Let’s face it – Application Programming Interfaces or APIs are a foundational part of modern applications. They are just as crucial as home-grown code, open-source packages, frameworks, and libraries in your application’s architecture.
One of the questions I have heard for years while working with commercial enterprise applications is: do you have an API? If you don’t have a full-function API, then people think there is something wrong with your application and it is not enterprise-grade.
APIs have access to all sorts of functionality and data. Nobody wants to reinvent the wheel for additional data or functionality in their applications. The problem is that it is very easy to access sensitive data from another application using an API. If that API is collecting too much sensitive data or is not authenticated correctly it is an easy target for hackers to leverage.
People always talk about APIs, but what exactly is an API? A simple definition of API is “a connection between computers or between computer programs. It is a type of software interface offering a service to other pieces of software.”
In simplistic terms, APIs allow you to consume or share functionality and data between applications. This capability is very powerful as it provides your applications with functionality and data they would otherwise not have. But to quote Spiderman, “With great power comes great responsibility.”
OWASP to the Rescue
To put some order and guidance to the explosion of API use, OWASP came out with the OWASP API Security Project. It provides API usage guidance and an API Security Top 10 list of risks similar to the well-known OWASP Top 10 list for web application risks.
If you read through the list of items in the OWASP API Top 10 list, there is a common theme.
Most items on the list are associated with misconfigured authorization and authentication or overly broad access to data or functionality. The focus of the list is the proper usage of APIs associated with the applications they communicate with and not the applications themselves.
APIs are easy to use and implement – so they are being used more than ever. The problem is that even though they are easy to implement, misconfigurations are very common. You may get the functionality you want from an API but if not configured correctly you may be opening yourself up to unknown risks.
API Security Solutions
In the past few years, there has been an explosion in commercial API Security solutions (obviously). Companies like NoName and Salt Security have great products that help companies automate the discovery and remediation of API Security Risk.
The type of things that these solutions are great are:
- API Discovery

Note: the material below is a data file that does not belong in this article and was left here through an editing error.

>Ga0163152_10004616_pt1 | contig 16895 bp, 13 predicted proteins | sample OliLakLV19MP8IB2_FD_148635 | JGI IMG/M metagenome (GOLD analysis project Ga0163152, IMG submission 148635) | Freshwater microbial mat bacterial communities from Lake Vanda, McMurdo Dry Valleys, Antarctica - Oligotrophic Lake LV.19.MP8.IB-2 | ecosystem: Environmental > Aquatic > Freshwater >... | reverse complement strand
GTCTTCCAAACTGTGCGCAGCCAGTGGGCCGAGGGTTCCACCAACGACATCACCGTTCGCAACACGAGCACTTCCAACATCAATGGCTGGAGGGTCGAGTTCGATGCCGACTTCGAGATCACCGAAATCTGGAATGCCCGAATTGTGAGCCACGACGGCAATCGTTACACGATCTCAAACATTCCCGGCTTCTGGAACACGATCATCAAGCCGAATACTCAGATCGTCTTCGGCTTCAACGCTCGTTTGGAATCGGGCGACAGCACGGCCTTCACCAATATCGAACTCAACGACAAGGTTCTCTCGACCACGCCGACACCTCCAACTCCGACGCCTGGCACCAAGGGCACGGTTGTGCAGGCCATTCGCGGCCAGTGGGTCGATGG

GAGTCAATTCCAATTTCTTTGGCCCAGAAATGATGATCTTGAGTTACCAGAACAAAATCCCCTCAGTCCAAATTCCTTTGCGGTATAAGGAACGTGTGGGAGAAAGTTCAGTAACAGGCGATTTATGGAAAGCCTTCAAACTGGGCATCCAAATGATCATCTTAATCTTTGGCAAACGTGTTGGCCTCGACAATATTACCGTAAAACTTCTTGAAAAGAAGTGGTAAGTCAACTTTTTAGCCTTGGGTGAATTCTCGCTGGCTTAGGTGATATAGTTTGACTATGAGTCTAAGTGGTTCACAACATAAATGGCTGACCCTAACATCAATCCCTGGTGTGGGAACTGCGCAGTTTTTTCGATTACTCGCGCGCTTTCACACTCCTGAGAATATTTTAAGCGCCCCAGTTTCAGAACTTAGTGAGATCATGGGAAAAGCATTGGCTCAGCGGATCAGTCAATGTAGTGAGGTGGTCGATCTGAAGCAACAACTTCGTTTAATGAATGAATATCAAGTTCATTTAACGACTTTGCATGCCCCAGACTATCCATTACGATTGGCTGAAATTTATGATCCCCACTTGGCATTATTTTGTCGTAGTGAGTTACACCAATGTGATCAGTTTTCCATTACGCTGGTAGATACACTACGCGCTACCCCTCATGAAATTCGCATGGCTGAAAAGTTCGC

- Prevent API Attacks
- Protect against Sensitive Data Exposure Through APIs
- API Security Metrics and Analysis
- Compliance reporting associated with APIs
- Misconfigured API Authorization and Authentication
The Problem with API Security Solutions
Just like other Application Security Testing (AST) solutions, API Security solutions only look at one component of the application architecture.
For example, SAST solutions look at uncompiled code, SCA solutions look at open source packages, DAST solutions look at the running application from the outside in, and IAST solutions look at the running application from the inside out.
Now you add API Security Solutions to the mix, and you have five data sources associated with risk and security in your applications that need to be categorized, prioritized, and remediated.?
An additional data source = more places you need to look to get information about your applications and APIs. This sprawl of tooling causes confusion and extra work associated with trying to complete the picture.
Complete visibility is needed when using APIs
API Security Solutions are excellent at what they do – finding security issues with the usage and configuration of APIs.
They are not good at understanding the architecture or context of the applications they are communicating with.
A stupid analogy is that APIs are like the delivery truck delivering goods between two factories. You want to ensure the trucks are working properly, secure, operating safely, and transporting the correct goods. The problem is that you have no idea how the goods were created and got on the truck in the first place or what happens to them when they are removed from the truck.
Bionic’s ASPM Solution Provides Complete Visibility
Bionic’s ASPM solution understands the full context of API usage associated with the entire application architecture, not just the APIs the application leverages. Bionic does this by reverse-engineering the deployed application artifacts to map every application service, associated data flows, and all third-party communication.
The context that Bionic provides to API Usage
- Does an API communicate with an application service that has a critical CVE
- Are there misconfigured secrets management at the code level of the application?
- Application architecture drift that would impact API usage
- Dynamically updated SBOM for the entire application architecture, including APIs
- Visibility into data stores with sensitive data
- Prioritization of remediation efforts based on multi-level risk scoring
Why should I care?
Like SAST, SCA, DAST, and IAST, API Security provides valuable information about the risk and usage of one aspect of application architectures. The problem is that these solutions look at the risk of a specific component of an application and not the entire architecture. How do you quantify and prioritize remediation of the security risk and misconfigurations without understanding how the whole application architecture works together.
ASPM provides you with the information and context you need to identify and fix security and architectural risk quicker and more efficiently.
Check out this demo of ASPM to see how we visualize everything in our map differently than other API security tools: